If a nontoken creature an opponent controls would die, instead exile that card and put a 2/2 black Zombie creature token onto the battlefield.
2B, Sacrifice another Vampire or Zombie: Put two +1/+1 counters on ~this~.

Our second returning character, this time cheaper (2BB to 5BB) and smaller (3/4 to 5/5) which is the exact opposite of Linvala. Clearly more of a Vampire/Zombie focused deck than last time, Kalitas shows that maybe not all headcrabs are bad.

Lifelink works here in the early game and is always a viable keyword (I have a feeling you’re going to gain more life with Kalitas than with Linvala). Instead, let’s focus on his second ability. The more creatures you kill of your opponents, the more 2/2 Zombies you get (If you cast a Damnation with Kalitas on the battlefield, yes you do get those 2/2 Zombies). Black has always been good at killing things but you want cards that stay in play to continually kill things, not just one shots spells like Terror or Doom Blade. May I suggest Horobi, Death’s Wail. All you have to do is target other creatures, they would get destroyed, but instead get exiled and you get 2/2 Zombies. Sure, it might backfire on you but that’s a chance you’re going to have to take on such a cool combo (Sacrificing the creatures to Kalitas doesn’t target so it won’t kill him).

Of course, using Grave Pact and sacrificing the 2/2 Zombie tokens get opponent’s creatures into the graveyard works just as well, but that’s way less style points. You might need Grave Pact and No Mercy on the table because you’ll get enemy number one once you’re the only one with creatures. If you haven’t found a Legendary Vampire to lead your Vampire/Zombie deck yet, then this one is good enough for it.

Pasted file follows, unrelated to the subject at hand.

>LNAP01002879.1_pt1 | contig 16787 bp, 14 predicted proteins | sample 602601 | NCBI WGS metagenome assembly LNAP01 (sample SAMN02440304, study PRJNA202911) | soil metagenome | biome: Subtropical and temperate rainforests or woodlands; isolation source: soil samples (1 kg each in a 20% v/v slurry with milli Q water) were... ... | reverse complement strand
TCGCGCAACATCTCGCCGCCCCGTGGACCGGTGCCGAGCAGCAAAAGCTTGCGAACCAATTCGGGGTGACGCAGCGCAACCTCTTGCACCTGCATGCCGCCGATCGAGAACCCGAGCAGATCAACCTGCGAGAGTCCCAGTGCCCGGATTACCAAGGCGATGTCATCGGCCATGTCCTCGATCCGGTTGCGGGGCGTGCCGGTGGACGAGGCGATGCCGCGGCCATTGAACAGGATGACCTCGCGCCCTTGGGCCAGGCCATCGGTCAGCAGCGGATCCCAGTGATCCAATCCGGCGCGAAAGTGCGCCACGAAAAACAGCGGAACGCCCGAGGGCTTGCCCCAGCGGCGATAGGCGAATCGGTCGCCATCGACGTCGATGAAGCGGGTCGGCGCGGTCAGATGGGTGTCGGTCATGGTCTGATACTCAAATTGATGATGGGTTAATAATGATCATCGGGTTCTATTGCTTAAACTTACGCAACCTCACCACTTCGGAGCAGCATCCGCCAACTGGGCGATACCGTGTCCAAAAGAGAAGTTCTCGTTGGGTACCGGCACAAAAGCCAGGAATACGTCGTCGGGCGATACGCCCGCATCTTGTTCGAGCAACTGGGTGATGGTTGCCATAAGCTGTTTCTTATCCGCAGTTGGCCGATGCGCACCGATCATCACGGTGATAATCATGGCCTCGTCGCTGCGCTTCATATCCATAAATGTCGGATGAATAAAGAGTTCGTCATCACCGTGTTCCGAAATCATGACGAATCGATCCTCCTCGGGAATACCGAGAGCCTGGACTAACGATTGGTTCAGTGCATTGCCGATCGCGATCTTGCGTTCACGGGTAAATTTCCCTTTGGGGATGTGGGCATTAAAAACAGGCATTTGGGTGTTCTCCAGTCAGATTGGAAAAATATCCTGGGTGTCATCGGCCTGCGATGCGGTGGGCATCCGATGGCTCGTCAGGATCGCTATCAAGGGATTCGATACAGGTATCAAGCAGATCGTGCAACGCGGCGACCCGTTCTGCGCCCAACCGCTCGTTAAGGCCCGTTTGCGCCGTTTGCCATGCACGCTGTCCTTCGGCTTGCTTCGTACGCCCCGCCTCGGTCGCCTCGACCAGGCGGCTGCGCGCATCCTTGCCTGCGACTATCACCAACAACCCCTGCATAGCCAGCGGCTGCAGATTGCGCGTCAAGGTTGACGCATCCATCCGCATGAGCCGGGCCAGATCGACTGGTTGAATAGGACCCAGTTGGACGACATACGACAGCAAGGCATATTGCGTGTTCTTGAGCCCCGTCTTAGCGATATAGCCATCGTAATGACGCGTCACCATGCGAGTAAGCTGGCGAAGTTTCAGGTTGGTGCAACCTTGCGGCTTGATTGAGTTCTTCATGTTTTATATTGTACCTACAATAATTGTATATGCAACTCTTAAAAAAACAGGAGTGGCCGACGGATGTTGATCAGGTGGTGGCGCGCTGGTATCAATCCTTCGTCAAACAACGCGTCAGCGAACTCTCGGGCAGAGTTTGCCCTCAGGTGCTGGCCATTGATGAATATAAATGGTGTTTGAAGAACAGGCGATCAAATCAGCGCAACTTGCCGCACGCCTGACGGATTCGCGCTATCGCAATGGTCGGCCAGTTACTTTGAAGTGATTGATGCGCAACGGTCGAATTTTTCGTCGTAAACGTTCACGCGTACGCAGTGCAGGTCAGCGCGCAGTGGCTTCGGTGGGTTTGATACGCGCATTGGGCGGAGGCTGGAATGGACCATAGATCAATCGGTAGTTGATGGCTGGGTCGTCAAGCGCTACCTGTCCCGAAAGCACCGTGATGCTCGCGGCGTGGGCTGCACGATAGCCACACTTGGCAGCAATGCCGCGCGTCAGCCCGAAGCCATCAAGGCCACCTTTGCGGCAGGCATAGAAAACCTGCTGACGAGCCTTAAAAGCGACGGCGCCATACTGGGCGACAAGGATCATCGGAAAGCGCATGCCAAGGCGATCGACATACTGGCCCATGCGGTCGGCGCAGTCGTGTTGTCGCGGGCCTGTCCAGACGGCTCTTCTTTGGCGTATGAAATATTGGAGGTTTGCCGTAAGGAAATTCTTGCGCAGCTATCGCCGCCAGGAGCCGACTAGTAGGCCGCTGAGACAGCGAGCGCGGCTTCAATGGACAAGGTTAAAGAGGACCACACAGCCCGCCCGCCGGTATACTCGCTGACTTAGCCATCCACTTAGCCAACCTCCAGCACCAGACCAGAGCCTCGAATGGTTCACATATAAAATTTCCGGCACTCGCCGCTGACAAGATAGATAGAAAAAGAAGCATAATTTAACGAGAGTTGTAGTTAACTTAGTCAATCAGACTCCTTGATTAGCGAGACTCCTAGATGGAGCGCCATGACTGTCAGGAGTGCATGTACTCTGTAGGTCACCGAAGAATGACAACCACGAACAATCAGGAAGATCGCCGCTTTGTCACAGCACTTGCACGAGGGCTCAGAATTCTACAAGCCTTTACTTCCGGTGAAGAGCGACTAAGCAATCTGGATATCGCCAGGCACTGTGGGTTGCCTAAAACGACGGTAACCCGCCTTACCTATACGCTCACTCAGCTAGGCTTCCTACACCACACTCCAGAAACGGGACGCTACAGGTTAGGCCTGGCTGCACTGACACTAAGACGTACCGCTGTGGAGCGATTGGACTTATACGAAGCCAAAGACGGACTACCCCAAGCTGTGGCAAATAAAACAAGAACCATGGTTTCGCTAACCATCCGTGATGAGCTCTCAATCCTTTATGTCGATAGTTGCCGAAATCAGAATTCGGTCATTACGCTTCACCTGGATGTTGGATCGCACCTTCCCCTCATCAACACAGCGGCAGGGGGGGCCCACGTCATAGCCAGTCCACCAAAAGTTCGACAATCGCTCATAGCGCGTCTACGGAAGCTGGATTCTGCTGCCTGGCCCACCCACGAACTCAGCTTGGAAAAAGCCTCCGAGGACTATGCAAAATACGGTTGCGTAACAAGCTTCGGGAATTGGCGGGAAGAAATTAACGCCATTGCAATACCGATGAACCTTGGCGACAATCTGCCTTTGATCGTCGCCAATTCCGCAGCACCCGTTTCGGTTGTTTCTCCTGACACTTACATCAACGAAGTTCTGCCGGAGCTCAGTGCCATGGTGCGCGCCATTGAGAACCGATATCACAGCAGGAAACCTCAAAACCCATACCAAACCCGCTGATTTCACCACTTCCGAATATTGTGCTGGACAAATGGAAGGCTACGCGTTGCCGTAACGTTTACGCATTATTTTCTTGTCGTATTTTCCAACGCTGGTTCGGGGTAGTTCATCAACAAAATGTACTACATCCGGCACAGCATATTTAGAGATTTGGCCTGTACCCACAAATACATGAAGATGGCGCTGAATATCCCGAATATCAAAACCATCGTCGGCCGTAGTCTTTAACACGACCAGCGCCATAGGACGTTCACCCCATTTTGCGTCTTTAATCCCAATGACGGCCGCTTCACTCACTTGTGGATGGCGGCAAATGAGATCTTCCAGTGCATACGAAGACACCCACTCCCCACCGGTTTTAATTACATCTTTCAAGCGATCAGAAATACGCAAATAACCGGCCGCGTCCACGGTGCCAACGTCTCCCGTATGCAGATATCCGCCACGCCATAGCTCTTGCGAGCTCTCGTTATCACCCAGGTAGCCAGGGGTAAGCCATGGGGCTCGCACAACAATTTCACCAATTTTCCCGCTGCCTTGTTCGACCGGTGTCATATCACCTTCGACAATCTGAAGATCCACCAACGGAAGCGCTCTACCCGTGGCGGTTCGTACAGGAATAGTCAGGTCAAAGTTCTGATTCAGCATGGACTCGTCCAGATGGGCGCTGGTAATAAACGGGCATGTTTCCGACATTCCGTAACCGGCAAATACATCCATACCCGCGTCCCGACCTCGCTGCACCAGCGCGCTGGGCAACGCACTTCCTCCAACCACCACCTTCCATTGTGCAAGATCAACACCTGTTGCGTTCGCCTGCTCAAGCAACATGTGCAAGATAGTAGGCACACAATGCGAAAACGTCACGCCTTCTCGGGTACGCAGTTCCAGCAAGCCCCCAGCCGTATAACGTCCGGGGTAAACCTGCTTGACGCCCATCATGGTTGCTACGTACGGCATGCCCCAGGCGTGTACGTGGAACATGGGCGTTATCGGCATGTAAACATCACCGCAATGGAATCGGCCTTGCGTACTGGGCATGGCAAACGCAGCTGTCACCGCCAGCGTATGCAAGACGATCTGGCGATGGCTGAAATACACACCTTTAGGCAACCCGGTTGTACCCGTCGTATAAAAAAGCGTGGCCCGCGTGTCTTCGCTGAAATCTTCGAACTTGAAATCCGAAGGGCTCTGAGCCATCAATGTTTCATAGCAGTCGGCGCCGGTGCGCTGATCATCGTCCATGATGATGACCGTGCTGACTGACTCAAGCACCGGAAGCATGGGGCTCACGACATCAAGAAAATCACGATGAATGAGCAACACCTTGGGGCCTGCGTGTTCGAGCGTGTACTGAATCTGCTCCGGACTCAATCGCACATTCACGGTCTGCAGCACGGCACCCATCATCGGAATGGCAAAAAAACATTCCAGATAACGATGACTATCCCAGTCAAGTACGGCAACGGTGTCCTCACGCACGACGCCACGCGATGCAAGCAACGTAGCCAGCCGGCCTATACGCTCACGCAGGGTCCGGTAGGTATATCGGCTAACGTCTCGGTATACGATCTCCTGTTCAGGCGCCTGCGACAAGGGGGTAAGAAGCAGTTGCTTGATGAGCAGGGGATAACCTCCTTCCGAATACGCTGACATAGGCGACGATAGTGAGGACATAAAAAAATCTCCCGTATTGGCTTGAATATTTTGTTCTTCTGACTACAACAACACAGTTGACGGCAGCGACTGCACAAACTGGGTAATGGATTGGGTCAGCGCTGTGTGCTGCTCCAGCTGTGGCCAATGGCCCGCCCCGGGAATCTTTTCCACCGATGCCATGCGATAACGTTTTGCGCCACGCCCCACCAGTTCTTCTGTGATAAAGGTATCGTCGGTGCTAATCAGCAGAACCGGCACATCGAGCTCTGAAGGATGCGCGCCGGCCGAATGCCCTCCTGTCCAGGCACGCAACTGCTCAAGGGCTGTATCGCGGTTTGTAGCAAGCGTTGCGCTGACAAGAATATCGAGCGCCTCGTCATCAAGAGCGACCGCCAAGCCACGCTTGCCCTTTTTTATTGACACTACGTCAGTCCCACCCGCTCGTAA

Verdict: Commander Worthy
Cute Combo: Gravecrawler (2BB for Grave Pact triggers and +2/+2 for Kalitas).

Ayli, Eternal PilgrimAyli, Eternal Pilgrim – WB
1, Sacrifice another creature: You gain life equal to the sacrificed creature’s toughness.
1WB, Sacrifice another creature: Exile target nonland permanent. Activate this ability only if you have at least 10 life more than your starting total.

The first White/Black Legendary Cleric, it’s easy to turn this into a tribal deck and call it a day (we’ll get to that in a second).

White and Black have been working together lately to produce a bunch of draining life cards (Drana’s Emissary, Death Grasp, Debt to the Deathless), so this is a great Commander for that shell. In White, there are so many ways to make tokens to sacrifice (for both abilities), and for gaining life (good for the second ability). Having an repeatable Utter End on legs is very powerful. Ayli wants to settle in for the long game and let you win the war of attrition. White/Black can do just that.

Onslaught Block had a bunch of Clerics (that was White/Black’s main creature type) so you can dig around in there for ideas for the long game. You can’t toolbox as easily as General Tazri, so you have to be pretty synergistic with the cards you use. Evangel of Heliod makes the 1/1 tokens for you to sacrifice while being a Cleric. Skirsdag High Priest gets  you a 5/5 if you sacrifice a creature that turn.

Is a Cleric only deck going to be powerful enough? I don’t know. It doesn’t have the speed of an Elf deck nor does it have big creatures like a Dragon deck. Ayli can be powerful if you build the deck around her, or you can mess around with her because how many times are you going to get to put Cabal Archon in a Commander deck?